I understand that dealing with a bunch of drunk young people is never fun to deal with, but its not like we're out there to cause trouble. It's good that they have these types of campgrounds that families can go out and enjoy their weekend without having to worry about who they'll get stuck to, but it would be nice to know which campgrounds are made for families and which are made for more of a party-going crowd. 

By the end they did give us our money back and the front desk people were nice for the most part, but it would have been nice if they could have treated us like a normal camping going crowd. We couldn't even set up our tents before we were pretty much told that we were going to get kicked out, nor did we even make a peep before any of this went down. 

I do have to admit that we have gotten out of hand before, so I do understand what they are thinking when they saw a whole bunch of us pull in. 

I would just like to see more campgrounds get the word out on what kind of campground they have and who its more made for. I don't want to ruin anyone's vacation by being a drunken idiot and nor should anyone expect that, but I don't enjoy being kicked out before we do anything. 

Apart from the late Friday night shenanigans the weekend actually turned out pretty good as we found a remote campground called Peanut Lake.

As a reporter I should have known never to assume anything, so next time I'll be asking a whole bunch of other questions to make sure it's the right campground.

Saturday, 11 July 2009

Happy hour

Kelowna's own Malibu Knights, the world's first "adventure rock" band, played Burnsy O'Flannagans in Leduc last night. For lead vocalist Dan Harden, pictured above, it was a homecoming of sorts: Harden grew up here. Find out what "adventure rock" is — and why a band from Kelowna bills themselves as the Malibu Knights — in the July 17 issue of the Rep.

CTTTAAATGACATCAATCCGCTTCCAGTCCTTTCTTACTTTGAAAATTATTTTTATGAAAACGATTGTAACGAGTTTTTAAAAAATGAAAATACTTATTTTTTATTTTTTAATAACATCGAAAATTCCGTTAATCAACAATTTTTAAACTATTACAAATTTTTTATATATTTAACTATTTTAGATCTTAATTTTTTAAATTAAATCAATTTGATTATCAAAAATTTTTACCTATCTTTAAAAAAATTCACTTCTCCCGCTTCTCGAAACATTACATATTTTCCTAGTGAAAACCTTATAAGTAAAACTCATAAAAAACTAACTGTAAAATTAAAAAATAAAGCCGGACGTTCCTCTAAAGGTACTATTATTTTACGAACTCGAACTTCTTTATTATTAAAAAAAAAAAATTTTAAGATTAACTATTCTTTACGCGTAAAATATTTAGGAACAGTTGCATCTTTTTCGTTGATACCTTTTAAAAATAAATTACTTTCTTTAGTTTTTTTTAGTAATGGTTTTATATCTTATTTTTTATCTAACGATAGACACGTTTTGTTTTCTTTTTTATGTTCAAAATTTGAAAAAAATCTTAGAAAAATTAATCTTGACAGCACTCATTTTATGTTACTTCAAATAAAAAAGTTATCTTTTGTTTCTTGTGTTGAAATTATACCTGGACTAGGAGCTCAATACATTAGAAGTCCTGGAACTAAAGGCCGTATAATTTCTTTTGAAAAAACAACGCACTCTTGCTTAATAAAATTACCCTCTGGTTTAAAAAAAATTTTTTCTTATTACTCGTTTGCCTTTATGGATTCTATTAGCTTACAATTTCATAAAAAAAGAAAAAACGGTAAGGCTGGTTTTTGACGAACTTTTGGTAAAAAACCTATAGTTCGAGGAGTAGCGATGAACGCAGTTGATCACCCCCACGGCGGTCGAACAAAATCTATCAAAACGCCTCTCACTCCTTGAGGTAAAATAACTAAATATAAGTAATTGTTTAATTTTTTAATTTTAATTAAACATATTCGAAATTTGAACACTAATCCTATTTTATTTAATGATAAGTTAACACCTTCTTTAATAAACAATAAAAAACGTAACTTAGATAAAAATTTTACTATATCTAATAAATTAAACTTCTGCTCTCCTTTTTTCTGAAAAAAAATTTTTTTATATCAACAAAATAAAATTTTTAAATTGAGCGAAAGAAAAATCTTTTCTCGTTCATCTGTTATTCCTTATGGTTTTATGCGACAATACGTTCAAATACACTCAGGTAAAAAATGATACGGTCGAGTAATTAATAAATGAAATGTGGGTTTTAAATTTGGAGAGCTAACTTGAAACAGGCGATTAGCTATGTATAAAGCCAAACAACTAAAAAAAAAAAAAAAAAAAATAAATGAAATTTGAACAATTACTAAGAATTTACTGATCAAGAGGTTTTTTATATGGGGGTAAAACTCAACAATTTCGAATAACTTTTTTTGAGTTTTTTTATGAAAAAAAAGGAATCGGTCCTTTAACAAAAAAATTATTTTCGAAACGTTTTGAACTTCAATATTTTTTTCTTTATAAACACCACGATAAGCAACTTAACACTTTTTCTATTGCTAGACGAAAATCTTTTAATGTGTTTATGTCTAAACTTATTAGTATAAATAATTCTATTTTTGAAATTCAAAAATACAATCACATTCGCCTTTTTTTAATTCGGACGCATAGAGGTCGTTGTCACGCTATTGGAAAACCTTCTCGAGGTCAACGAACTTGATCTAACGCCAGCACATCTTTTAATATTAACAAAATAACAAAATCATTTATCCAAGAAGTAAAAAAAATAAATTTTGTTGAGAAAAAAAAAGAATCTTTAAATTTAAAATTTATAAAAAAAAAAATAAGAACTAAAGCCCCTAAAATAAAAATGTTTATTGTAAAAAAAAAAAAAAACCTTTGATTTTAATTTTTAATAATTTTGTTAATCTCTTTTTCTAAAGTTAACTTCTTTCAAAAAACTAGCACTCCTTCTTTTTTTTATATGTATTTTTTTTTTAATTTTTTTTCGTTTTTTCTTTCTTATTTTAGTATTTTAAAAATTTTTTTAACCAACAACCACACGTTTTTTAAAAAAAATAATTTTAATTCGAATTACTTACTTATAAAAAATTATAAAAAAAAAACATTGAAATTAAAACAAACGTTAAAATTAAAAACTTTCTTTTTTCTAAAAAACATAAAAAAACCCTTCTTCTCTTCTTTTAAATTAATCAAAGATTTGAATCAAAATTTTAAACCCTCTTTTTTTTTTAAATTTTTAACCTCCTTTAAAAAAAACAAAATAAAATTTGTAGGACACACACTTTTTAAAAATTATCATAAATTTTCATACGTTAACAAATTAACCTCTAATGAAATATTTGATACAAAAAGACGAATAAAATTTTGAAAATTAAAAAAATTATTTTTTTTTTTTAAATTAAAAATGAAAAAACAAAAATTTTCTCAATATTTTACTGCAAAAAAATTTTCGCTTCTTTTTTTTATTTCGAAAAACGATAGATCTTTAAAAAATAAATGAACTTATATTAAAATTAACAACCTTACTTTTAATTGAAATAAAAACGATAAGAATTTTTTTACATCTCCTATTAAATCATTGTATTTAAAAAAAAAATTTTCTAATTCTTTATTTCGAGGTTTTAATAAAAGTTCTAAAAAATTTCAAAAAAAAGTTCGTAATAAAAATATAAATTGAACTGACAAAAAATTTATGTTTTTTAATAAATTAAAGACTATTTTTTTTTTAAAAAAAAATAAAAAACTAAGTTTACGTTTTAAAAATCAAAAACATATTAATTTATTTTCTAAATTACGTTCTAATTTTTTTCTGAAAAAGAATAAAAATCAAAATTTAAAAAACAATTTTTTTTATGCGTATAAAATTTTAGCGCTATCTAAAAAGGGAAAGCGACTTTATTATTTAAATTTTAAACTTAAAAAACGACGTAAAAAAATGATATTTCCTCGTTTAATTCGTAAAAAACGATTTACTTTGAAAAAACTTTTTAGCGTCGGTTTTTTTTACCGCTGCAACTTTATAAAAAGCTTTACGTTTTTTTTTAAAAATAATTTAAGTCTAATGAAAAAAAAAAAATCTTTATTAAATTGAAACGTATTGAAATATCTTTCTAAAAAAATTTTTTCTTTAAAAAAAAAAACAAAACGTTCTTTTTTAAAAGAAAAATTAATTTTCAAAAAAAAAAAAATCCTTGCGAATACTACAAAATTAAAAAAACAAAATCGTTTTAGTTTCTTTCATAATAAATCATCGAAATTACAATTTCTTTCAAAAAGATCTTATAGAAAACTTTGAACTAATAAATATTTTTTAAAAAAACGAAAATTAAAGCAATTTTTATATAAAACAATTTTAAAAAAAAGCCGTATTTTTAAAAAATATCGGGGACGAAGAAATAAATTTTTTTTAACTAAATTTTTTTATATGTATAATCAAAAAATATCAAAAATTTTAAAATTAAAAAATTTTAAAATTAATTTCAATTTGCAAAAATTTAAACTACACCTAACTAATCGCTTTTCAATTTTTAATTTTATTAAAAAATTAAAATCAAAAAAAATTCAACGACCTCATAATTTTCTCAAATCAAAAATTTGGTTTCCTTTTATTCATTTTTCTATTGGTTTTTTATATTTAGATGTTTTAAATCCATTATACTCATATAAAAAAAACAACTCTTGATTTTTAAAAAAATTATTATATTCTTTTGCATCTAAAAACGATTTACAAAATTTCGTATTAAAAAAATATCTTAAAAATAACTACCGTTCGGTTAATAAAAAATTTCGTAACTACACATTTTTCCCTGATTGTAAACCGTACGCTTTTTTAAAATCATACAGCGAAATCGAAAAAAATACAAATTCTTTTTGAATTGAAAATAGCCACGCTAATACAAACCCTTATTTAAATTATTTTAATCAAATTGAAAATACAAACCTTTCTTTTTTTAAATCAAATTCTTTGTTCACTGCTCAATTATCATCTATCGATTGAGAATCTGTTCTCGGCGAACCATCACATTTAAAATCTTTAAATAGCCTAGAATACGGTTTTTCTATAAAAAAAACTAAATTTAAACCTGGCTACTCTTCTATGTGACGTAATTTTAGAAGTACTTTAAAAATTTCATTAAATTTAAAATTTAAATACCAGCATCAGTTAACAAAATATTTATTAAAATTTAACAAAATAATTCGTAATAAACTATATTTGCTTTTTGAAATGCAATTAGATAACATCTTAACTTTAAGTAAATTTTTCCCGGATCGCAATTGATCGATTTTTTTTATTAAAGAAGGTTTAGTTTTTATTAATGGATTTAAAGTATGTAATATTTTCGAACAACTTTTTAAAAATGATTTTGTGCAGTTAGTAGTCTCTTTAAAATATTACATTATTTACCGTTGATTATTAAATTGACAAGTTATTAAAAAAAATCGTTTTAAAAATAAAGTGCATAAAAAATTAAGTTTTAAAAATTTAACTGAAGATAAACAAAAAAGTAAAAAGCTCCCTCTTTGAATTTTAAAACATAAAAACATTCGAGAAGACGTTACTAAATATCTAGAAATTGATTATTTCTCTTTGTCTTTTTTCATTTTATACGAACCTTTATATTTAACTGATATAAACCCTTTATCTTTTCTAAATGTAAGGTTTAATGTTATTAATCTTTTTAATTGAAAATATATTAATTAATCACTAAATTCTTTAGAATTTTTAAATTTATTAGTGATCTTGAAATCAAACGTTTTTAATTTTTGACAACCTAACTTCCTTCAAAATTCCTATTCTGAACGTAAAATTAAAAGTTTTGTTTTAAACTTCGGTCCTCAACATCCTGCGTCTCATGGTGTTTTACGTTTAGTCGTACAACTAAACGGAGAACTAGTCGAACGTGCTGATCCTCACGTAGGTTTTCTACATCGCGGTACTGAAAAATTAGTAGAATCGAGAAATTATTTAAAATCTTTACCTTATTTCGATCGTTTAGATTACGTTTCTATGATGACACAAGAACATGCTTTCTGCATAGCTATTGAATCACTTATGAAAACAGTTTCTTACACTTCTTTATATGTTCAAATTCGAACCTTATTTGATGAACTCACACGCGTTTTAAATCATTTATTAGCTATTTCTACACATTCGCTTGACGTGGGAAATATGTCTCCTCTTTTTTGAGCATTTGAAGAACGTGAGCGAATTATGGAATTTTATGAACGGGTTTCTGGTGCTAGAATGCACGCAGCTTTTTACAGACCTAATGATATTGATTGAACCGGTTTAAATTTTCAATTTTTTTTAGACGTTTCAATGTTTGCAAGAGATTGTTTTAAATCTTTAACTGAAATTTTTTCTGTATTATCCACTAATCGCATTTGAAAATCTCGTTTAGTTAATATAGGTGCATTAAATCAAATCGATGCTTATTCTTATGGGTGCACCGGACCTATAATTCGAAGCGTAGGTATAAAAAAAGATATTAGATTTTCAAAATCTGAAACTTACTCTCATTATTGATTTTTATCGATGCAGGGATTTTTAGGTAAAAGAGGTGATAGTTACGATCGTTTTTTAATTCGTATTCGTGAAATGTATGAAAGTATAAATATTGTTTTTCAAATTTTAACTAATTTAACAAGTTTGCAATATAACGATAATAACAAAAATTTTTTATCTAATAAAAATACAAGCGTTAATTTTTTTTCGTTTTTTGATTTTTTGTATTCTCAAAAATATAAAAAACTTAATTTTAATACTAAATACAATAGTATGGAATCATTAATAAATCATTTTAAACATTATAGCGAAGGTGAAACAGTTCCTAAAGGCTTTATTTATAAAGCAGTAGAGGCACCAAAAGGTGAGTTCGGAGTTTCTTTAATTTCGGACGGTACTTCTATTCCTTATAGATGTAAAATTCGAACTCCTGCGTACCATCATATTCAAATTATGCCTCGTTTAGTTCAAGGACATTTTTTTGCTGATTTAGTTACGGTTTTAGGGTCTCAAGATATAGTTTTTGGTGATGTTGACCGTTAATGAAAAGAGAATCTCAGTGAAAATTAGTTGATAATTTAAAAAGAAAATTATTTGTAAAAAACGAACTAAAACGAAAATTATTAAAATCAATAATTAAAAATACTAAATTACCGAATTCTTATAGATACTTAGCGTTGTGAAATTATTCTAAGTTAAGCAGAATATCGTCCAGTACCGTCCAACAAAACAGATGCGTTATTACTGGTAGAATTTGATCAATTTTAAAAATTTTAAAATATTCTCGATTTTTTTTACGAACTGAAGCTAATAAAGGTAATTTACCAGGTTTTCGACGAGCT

Below: Barefoot troubadour Shane Squires, the band's guitarist and harmony whiz, opened the show with a few solo covers.

Photos by Alex Pope.

Friday, 10 July 2009

Leducians? Leducites? Let's call the whole thing off!

According to a story in today's Globe and Mail, the citizens of the city of Red Deer have elected to officially call themselves "Red Deerians."

Tres originale. Personally, I think "Red Deerios" — the name suggested by a group of Red Deer school children — is much catchier. It rhymes with Cheerios, and Cheerios are delicious. But hey, if Red Deerians are happy with their new title, then that's what matters.

I've been working in Leduc for more than seven months now, and I'm still not sure how to refer to residents of Leduc. It comes up from time to time in my writing and I wish I had something punchier than "residents of Leduc."

Back in February, Bob Palmer, better known as Flyin' Bob, performed at our Maclab Centre, and right off the bat, asked the audience how they like to refer to themselves.

"Leducians?" he suggested.

"Leducites!" someone shouted.

Leducians it was, at least for the duration of the show.

But honestly, in all (okay, partial) seriousness: what do you call someone who lives in Leduc? Leducians? Leducites? My personal favorite, Leducies?

What say you? Leave your suggestions in the comments or Tweet us!

Jumping for a cause

Photos from the 2009 Kids Jump for Cancer equestrian event, taking place at Amberlea Meadows until July 12.

(Photos by Alexandra Pope)

Tuesday, 7 July 2009

Serious one-car accident

A one-car collision on the QEII Highway just off exit 516 to Wetaskiwin has left one male and female passenger with unknown, but serious injuries on July 7 at around 3 p.m.

According to an RCMP police report, it is believed that the driver of the Pontiac Sun Fire was south bound on the QEII approaching the Black Gold Drive Overpass when the driver lost control of the vehicle, left the roadway, hit a guardrail and then collided with a large sign before coming to rest in the median.

The female and male passengers have been transported to hospital via ambulance. 

The north and south bound lane of the QEII is currently down to one lane at this time.

The cause of the collision remains under investigation.

(Photos by Bobby Roy)

Monday, 6 July 2009

Game of many faces

The Leduc E3 LA Crude men's rugby team battled the Edmonton Pirates at Lede Park July 3 but lost 12-17. For more photos see the July 10 issue of the Rep. Photos by Alex Pope.